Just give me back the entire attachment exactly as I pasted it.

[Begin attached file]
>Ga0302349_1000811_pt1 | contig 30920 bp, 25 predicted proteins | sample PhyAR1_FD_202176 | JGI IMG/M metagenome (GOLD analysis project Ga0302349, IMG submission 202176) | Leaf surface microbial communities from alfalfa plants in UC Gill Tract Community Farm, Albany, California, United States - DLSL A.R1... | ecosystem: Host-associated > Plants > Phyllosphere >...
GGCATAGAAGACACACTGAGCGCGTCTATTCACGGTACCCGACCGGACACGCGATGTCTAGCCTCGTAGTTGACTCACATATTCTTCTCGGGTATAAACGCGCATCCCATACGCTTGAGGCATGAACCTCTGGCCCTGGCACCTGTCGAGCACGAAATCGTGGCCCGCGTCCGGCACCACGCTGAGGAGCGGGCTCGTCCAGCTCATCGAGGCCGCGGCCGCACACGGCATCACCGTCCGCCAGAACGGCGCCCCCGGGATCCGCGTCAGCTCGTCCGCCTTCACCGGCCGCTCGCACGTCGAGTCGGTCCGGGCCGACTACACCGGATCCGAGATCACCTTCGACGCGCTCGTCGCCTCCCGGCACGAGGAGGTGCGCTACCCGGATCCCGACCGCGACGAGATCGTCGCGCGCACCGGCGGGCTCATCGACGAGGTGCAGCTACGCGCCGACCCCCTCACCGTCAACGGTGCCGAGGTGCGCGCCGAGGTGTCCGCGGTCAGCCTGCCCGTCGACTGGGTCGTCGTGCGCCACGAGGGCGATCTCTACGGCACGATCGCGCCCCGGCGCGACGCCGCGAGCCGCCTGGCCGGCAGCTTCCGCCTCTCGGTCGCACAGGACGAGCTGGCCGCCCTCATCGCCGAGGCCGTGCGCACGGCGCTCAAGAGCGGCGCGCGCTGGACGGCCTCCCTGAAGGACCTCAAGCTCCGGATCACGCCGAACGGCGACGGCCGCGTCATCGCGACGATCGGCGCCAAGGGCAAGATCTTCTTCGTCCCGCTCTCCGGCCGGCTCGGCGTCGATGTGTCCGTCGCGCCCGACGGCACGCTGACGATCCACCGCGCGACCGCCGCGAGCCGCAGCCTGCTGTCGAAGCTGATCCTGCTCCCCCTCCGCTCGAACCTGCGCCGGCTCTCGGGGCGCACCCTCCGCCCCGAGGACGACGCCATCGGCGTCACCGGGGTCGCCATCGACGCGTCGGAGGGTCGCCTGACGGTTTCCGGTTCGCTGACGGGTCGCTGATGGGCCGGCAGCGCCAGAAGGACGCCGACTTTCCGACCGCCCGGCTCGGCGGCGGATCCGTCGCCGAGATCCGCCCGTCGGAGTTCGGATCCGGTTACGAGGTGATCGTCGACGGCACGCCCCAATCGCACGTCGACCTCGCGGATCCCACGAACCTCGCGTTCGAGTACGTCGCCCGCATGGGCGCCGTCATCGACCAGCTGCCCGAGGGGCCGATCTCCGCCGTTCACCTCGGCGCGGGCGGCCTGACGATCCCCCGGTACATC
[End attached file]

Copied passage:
>Ga0302349_1000811_pt1 | contig 30920 bp, 25 predicted proteins | sample PhyAR1_FD_202176 | JGI IMG/M metagenome (GOLD analysis project Ga0302349, IMG submission 202176) | Leaf surface microbial communities from alfalfa plants in UC Gill Tract Community Farm, Albany, California, United States - DLSL A.R1... | ecosystem: Host-associated > Plants > Phyllosphere >...
GGCATAGAAGACACACTGAGCGCGTCTATTCACGGTACCCGACCGGACACGCGATGTCTAGCCTCGTAGTTGACTCACATATTCTTCTCGGGTATAAACGCGCATCCCATACGCTTGAGGCATGAACCTCTGGCCCTGGCACCTGTCGAGCACGAAATCGTGGCCCGCGTCCGGCACCACGCTGAGGAGCGGGCTCGTCCAGCTCATCGAGGCCGCGGCCGCACACGGCATCACCGTCCGCCAGAACGGCGCCCCCGGGATCCGCGTCAGCTCGTCCGCCTTCACCGGCCGCTCGCACGTCGAGTCGGTCCGGGCCGACTACACCGGATCCGAGATCACCTTCGACGCGCTCGTCGCCTCCCGGCACGAGGAGGTGCGCTACCCGGATCCCGACCGCGACGAGATCGTCGCGCGCACCGGCGGGCTCATCGACGAGGTGCAGCTACGCGCCGACCCCCTCACCGTCAACGGTGCCGAGGTGCGCGCCGAGGTGTCCGCGGTCAGCCTGCCCGTCGACTGGGTCGTCGTGCGCCACGAGGGCGATCTCTACGGCACGATCGCGCCCCGGCGCGACGCCGCGAGCCGCCTGGCCGGCAGCTTCCGCCTCTCGGTCGCACAGGACGAGCTGGCCGCCCTCATCGCCGAGGCCGTGCGCACGGCGCTCAAGAGCGGCGCGCGCTGGACGGCCTCCCTGAAGGACCTCAAGCTCCGGATCACGCCGAACGGCGACGGCCGCGTCATCGCGACGATCGGCGCCAAGGGCAAGATCTTCTTCGTCCCGCTCTCCGGCCGGCTCGGCGTCGATGTGTCCGTCGCGCCCGACGGCACGCTGACGATCCACCGCGCGACCGCCGCGAGCCGCAGCCTGCTGTCGAAGCTGATCCTGCTCCCCCTCCGCTCGAACCTGCGCCGGCTCTCGGGGCGCACCCTCCGCCCCGAGGACGACGCCATCGGCGTCACCGGGGTCGCCATCGACGCGTCGGAGGGTCGCCTGACGGTTTCCGGTTCGCTGACGGGTCGCTGATGGGCCGGCAGCGCCAGAAGGACGCCGACTTTCCGACCGCCCGGCTCGGCGGCGGATCCGTCGCCGAGATCCGCCCGTCGGAGTTCGGATCCGGTTACGAGGTGATCGTCGACGGCACGCCCCAATCGCACGTCGACCTCGCGGATCCCACGAACCTCGCGTTCGAGTACGTCGCCCGCATGGGCGCCGTCATCGACCAGCTGCCCGAGGGGCCGATCTCCGCCGTTCACCTCGGCGCGGGCGGCCTGACGATCCCCCGGTACATC